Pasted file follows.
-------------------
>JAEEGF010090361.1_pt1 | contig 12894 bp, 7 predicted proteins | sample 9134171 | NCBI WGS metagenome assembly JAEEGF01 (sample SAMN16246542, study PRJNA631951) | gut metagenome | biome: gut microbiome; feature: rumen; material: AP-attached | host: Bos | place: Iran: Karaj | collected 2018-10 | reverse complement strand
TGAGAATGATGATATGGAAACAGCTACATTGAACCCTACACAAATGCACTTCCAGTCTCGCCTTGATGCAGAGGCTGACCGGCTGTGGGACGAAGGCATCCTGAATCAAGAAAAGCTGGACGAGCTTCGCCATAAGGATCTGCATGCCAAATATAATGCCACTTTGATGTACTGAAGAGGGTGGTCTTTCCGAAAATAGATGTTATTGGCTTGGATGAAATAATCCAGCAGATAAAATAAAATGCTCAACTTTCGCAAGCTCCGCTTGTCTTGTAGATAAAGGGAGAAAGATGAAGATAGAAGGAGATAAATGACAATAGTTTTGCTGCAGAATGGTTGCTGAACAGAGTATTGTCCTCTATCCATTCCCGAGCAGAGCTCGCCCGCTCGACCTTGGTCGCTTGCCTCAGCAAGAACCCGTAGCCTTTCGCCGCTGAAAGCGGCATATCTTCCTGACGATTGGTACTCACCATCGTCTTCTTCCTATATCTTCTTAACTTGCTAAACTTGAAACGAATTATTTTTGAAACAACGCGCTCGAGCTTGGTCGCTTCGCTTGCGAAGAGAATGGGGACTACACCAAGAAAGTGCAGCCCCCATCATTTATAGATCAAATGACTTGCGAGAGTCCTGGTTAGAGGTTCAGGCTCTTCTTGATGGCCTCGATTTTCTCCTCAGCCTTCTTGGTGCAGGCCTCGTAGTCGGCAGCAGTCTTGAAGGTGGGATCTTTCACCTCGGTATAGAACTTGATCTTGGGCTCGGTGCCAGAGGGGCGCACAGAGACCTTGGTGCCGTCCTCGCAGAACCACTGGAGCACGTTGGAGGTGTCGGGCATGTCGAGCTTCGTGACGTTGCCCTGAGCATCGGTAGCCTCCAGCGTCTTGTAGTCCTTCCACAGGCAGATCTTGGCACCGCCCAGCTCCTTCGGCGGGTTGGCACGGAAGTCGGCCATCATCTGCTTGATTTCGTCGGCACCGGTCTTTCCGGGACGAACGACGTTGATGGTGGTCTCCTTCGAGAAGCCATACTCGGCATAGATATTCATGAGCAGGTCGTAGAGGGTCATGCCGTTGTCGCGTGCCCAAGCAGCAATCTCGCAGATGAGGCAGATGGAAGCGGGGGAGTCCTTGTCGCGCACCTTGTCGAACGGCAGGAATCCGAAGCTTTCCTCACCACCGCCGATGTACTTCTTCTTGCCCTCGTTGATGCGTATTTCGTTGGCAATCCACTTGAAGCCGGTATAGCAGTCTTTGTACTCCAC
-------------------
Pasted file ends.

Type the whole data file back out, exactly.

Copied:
>JAEEGF010090361.1_pt1 | contig 12894 bp, 7 predicted proteins | sample 9134171 | NCBI WGS metagenome assembly JAEEGF01 (sample SAMN16246542, study PRJNA631951) | gut metagenome | biome: gut microbiome; feature: rumen; material: AP-attached | host: Bos | place: Iran: Karaj | collected 2018-10 | reverse complement strand
TGAGAATGATGATATGGAAACAGCTACATTGAACCCTACACAAATGCACTTCCAGTCTCGCCTTGATGCAGAGGCTGACCGGCTGTGGGACGAAGGCATCCTGAATCAAGAAAAGCTGGACGAGCTTCGCCATAAGGATCTGCATGCCAAATATAATGCCACTTTGATGTACTGAAGAGGGTGGTCTTTCCGAAAATAGATGTTATTGGCTTGGATGAAATAATCCAGCAGATAAAATAAAATGCTCAACTTTCGCAAGCTCCGCTTGTCTTGTAGATAAAGGGAGAAAGATGAAGATAGAAGGAGATAAATGACAATAGTTTTGCTGCAGAATGGTTGCTGAACAGAGTATTGTCCTCTATCCATTCCCGAGCAGAGCTCGCCCGCTCGACCTTGGTCGCTTGCCTCAGCAAGAACCCGTAGCCTTTCGCCGCTGAAAGCGGCATATCTTCCTGACGATTGGTACTCACCATCGTCTTCTTCCTATATCTTCTTAACTTGCTAAACTTGAAACGAATTATTTTTGAAACAACGCGCTCGAGCTTGGTCGCTTCGCTTGCGAAGAGAATGGGGACTACACCAAGAAAGTGCAGCCCCCATCATTTATAGATCAAATGACTTGCGAGAGTCCTGGTTAGAGGTTCAGGCTCTTCTTGATGGCCTCGATTTTCTCCTCAGCCTTCTTGGTGCAGGCCTCGTAGTCGGCAGCAGTCTTGAAGGTGGGATCTTTCACCTCGGTATAGAACTTGATCTTGGGCTCGGTGCCAGAGGGGCGCACAGAGACCTTGGTGCCGTCCTCGCAGAACCACTGGAGCACGTTGGAGGTGTCGGGCATGTCGAGCTTCGTGACGTTGCCCTGAGCATCGGTAGCCTCCAGCGTCTTGTAGTCCTTCCACAGGCAGATCTTGGCACCGCCCAGCTCCTTCGGCGGGTTGGCACGGAAGTCGGCCATCATCTGCTTGATTTCGTCGGCACCGGTCTTTCCGGGACGAACGACGTTGATGGTGGTCTCCTTCGAGAAGCCATACTCGGCATAGATATTCATGAGCAGGTCGTAGAGGGTCATGCCGTTGTCGCGTGCCCAAGCAGCAATCTCGCAGATGAGGCAGATGGAAGCGGGGGAGTCCTTGTCGCGCACCTTGTCGAACGGCAGGAATCCGAAGCTTTCCTCACCACCGCCGATGTACTTCTTCTTGCCCTCGTTGATGCGTATTTCGTTGGCAATCCACTTGAAGCCGGTATAGCAGTCTTTGTACTCCAC